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Osiemnastowieczne figury przydrożne w Buczaczu. Uwagi o inspiracjach czeskich w twórczości Bernarda Meretyna

Krasny, Piotr

English Title: Eighteenth-century roadside shrines at Buczacz. Some observations on the Bohemian origins of Bernard Meretyn’s creative work

In: Prace z Historii Sztuki, 21 (1995), 65-75 + Abb. 1-11.

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Translation of abstract (English)

In the suburbs of Buczacz (in the former Ruthenian Voivodeship of the Polish Kingdom) there rise two magnificent roadside shrines dedicated to St John of Nepomuk (1750) and to the lmmaculate Conception of the Blessed Virgin Mary (1751). These monuments were raised by Bernard Meretyn and embellished with sculptures by Jan Jerzy Pinsel. Thus they are the joint work of an architect and a sculptor, tightly integrated in accordance with the Baroque rule of ‘un bel composto’ formulated by Gian Lorenzo Bemini. The Roman architects implemented this rule by drawing precise designs of the statues which were to adorn their structures. The sculptors’ task was Iimited to translating these concepts into three dimensions. Similar relations between architects and sculptors existed in 18th century Central Europe. The most prominent architects there (Johann Lucas von Hildebrandt and Kilian Ignaz Dientzenhofer) as a rule chose their permanent collaborators from among sculptors. Also Meretyn and Pinsel worked together at numerous "fabricae", their professional relations finding reflection in social contacts (the architect was the godfather of the sculptor’s first son). lt may therefore be supposed that Pinsel received from Meretyn designs for Buczacz sculptures, defining at least their general forms (arrangement of figures, gestures, draping of robes). The roadside shrines at Buczacz clearly recall 18th century Bohemian monuments, this appearing both in their architectural forms and in the forms of the crowning sculptures. The shrine of the Immaculate Conception of the Blessed Virgin Mary is very much like the monument of St John of Nepomuk in the market place at Počatki (Franz Baugut, 1717-1720), while the motif of small pedestals with figures of putti, woven into its structure, has been borrowed from the monument at the Church of St Ursula in Prague (Kilian Ignaz Dientzenhofer and Ignaz Franz Platzer, 1746-1747). The other Buczacz shrine imitates the Bohemian monuments developed into a specific triptych (the figure of the patron saint on a pedestal and two flanking smaller figures set on consoles), which took form in the monuments set up in the early 18th century on the Charles Bridge in Prague. It is also worth noting that the statue of St John of Nepomuk on the Buczacz monument clearly resembles the sculpture of that martyr saint which adorns the portal of St George’s Church on the Hradshin in Prague (Ferdinand Maximilian Brokoff 1721-1722). Thus the Buczacz shrines are evident examples of the impact of 18th century Bohemian art on Polish art, affording an important argument for the Central-European origin of Bernard Meretyn’s creative work.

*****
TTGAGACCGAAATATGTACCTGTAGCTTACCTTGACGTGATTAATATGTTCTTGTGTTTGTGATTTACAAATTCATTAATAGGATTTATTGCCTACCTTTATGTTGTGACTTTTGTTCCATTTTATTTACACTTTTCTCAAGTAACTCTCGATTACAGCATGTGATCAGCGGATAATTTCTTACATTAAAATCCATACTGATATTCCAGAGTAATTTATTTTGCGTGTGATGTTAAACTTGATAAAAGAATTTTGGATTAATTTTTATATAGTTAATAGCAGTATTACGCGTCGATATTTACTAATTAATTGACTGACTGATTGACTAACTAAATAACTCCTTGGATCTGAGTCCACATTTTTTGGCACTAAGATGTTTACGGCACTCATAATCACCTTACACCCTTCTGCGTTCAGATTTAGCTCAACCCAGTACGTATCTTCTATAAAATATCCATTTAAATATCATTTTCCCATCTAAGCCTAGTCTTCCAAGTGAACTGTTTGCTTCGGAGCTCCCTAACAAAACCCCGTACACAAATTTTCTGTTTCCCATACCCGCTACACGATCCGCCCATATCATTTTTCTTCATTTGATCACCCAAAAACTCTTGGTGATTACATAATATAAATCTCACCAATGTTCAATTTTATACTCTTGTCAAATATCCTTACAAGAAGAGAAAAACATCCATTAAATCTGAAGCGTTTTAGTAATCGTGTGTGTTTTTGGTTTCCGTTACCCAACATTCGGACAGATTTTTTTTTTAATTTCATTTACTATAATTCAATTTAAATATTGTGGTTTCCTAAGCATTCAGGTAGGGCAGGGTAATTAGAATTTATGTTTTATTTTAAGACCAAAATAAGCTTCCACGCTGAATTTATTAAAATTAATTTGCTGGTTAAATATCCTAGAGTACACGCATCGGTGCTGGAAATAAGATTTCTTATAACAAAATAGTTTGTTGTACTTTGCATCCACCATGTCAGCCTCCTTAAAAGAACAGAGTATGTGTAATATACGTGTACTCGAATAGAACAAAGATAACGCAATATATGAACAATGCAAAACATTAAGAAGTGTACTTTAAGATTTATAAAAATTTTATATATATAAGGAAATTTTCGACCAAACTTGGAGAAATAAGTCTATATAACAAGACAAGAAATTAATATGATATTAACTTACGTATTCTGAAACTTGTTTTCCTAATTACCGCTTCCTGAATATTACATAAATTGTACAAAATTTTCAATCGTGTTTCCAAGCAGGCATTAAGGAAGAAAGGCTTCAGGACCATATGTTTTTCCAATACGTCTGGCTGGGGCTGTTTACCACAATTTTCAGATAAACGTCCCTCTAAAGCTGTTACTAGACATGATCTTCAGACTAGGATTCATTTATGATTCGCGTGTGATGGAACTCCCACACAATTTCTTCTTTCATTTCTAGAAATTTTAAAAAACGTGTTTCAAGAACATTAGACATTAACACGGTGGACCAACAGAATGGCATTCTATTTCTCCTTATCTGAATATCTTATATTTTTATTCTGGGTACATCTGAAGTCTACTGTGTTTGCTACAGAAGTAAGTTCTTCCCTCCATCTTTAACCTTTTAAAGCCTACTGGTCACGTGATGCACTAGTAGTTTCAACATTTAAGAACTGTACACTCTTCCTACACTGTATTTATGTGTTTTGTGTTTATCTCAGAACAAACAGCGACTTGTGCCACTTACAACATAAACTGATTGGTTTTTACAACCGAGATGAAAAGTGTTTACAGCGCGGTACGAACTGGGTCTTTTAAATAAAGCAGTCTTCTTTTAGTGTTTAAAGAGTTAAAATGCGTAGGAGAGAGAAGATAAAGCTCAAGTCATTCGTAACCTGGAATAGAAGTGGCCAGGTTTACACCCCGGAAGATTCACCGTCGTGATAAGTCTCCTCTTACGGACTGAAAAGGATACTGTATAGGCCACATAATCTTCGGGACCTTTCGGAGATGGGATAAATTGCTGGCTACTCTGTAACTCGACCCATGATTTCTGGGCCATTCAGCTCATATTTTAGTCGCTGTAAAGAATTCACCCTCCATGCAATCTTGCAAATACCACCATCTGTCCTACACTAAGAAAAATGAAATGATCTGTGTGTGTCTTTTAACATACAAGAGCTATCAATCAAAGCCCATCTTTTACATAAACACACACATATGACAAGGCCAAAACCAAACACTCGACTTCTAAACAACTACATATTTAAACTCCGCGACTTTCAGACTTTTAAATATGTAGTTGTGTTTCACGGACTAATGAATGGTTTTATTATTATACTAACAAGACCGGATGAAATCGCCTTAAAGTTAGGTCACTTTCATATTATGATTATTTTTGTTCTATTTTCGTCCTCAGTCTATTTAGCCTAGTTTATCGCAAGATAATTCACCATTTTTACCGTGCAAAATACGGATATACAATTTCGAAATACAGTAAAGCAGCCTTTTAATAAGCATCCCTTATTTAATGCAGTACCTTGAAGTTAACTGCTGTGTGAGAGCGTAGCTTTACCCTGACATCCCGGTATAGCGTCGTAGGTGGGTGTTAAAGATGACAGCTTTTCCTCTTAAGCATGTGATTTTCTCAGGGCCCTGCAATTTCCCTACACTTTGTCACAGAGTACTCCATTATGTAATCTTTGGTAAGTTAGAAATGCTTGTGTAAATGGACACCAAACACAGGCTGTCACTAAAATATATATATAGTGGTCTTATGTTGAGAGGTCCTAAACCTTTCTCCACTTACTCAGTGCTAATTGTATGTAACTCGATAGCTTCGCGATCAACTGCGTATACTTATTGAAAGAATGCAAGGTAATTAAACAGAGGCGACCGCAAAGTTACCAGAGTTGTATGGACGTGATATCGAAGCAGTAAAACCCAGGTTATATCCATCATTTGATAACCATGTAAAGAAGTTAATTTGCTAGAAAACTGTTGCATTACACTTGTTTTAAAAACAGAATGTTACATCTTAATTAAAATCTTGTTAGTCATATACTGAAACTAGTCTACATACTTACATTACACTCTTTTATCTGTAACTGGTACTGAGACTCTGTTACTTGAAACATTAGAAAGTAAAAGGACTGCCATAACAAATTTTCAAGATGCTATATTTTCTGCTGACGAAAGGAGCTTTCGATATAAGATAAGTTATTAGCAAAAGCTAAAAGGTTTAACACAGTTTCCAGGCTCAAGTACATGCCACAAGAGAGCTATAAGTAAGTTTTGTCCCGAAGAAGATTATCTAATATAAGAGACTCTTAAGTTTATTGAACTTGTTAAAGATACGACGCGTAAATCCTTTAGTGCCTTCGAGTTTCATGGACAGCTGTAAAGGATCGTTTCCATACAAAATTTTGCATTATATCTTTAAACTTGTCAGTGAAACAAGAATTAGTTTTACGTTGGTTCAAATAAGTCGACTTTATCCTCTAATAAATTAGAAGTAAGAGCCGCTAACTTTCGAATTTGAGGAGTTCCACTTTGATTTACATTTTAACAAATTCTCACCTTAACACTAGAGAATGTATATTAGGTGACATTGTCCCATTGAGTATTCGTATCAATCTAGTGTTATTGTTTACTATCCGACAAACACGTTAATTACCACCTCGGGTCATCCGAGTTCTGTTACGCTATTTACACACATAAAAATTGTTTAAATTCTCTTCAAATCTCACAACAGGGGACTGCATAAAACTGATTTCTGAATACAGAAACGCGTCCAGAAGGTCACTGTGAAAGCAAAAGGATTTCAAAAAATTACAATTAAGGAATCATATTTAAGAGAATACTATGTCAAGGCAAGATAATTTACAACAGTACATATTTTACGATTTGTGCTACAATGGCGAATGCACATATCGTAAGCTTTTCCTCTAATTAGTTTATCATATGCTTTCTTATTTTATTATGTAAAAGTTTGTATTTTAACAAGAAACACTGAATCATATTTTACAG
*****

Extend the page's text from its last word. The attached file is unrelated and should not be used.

Document type: Article
Version: Secondary publication
Date Deposited: 29 Sep 2011 14:11
Faculties / Institutes: Research Project, Working Group > Individuals
DDC-classification: Plastic arts, numismatics, ceramics, metalwork
Controlled Subjects: Meretyn, Bernard, Pinzel, Skulptur, Butschatsch
Subject (classification): Sculpture
Countries/Regions: East Europe
Collection: ART-Dok Central and Eastern Europe